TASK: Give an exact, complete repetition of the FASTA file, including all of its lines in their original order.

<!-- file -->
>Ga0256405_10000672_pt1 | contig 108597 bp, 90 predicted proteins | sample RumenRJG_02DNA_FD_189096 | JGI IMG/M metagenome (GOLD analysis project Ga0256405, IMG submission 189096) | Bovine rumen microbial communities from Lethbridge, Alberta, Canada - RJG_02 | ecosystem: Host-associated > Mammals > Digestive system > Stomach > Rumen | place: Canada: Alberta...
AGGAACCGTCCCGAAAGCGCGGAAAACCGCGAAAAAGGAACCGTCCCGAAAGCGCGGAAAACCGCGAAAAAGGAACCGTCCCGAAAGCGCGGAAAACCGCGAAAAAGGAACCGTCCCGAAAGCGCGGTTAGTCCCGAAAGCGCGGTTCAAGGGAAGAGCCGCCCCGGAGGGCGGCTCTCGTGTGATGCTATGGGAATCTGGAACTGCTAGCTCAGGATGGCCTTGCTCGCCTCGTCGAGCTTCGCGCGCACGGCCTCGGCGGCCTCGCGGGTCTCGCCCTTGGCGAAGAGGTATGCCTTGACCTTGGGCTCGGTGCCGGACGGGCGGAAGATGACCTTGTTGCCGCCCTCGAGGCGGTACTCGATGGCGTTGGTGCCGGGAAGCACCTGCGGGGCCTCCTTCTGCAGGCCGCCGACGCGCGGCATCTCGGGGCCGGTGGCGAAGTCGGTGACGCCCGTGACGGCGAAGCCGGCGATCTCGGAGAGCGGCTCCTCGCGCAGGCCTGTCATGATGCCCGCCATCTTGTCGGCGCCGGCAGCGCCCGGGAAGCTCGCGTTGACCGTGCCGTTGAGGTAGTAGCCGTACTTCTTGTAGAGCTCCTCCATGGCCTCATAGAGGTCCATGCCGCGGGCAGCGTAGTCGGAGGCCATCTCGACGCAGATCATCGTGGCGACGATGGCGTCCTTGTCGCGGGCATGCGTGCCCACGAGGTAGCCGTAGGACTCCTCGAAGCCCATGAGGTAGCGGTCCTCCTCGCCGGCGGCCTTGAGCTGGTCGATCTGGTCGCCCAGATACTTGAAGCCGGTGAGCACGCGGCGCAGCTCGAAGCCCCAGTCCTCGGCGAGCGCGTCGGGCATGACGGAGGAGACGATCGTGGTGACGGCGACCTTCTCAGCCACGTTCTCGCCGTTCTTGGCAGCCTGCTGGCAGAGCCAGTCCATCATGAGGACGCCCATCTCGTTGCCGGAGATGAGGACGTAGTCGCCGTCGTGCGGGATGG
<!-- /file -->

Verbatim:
>Ga0256405_10000672_pt1 | contig 108597 bp, 90 predicted proteins | sample RumenRJG_02DNA_FD_189096 | JGI IMG/M metagenome (GOLD analysis project Ga0256405, IMG submission 189096) | Bovine rumen microbial communities from Lethbridge, Alberta, Canada - RJG_02 | ecosystem: Host-associated > Mammals > Digestive system > Stomach > Rumen | place: Canada: Alberta...
AGGAACCGTCCCGAAAGCGCGGAAAACCGCGAAAAAGGAACCGTCCCGAAAGCGCGGAAAACCGCGAAAAAGGAACCGTCCCGAAAGCGCGGAAAACCGCGAAAAAGGAACCGTCCCGAAAGCGCGGTTAGTCCCGAAAGCGCGGTTCAAGGGAAGAGCCGCCCCGGAGGGCGGCTCTCGTGTGATGCTATGGGAATCTGGAACTGCTAGCTCAGGATGGCCTTGCTCGCCTCGTCGAGCTTCGCGCGCACGGCCTCGGCGGCCTCGCGGGTCTCGCCCTTGGCGAAGAGGTATGCCTTGACCTTGGGCTCGGTGCCGGACGGGCGGAAGATGACCTTGTTGCCGCCCTCGAGGCGGTACTCGATGGCGTTGGTGCCGGGAAGCACCTGCGGGGCCTCCTTCTGCAGGCCGCCGACGCGCGGCATCTCGGGGCCGGTGGCGAAGTCGGTGACGCCCGTGACGGCGAAGCCGGCGATCTCGGAGAGCGGCTCCTCGCGCAGGCCTGTCATGATGCCCGCCATCTTGTCGGCGCCGGCAGCGCCCGGGAAGCTCGCGTTGACCGTGCCGTTGAGGTAGTAGCCGTACTTCTTGTAGAGCTCCTCCATGGCCTCATAGAGGTCCATGCCGCGGGCAGCGTAGTCGGAGGCCATCTCGACGCAGATCATCGTGGCGACGATGGCGTCCTTGTCGCGGGCATGCGTGCCCACGAGGTAGCCGTAGGACTCCTCGAAGCCCATGAGGTAGCGGTCCTCCTCGCCGGCGGCCTTGAGCTGGTCGATCTGGTCGCCCAGATACTTGAAGCCGGTGAGCACGCGGCGCAGCTCGAAGCCCCAGTCCTCGGCGAGCGCGTCGGGCATGACGGAGGAGACGATCGTGGTGACGGCGACCTTCTCAGCCACGTTCTCGCCGTTCTTGGCAGCCTGCTGGCAGAGCCAGTCCATCATGAGGACGCCCATCTCGTTGCCGGAGATGAGGACGTAGTCGCCGTCGTGCGGGATGG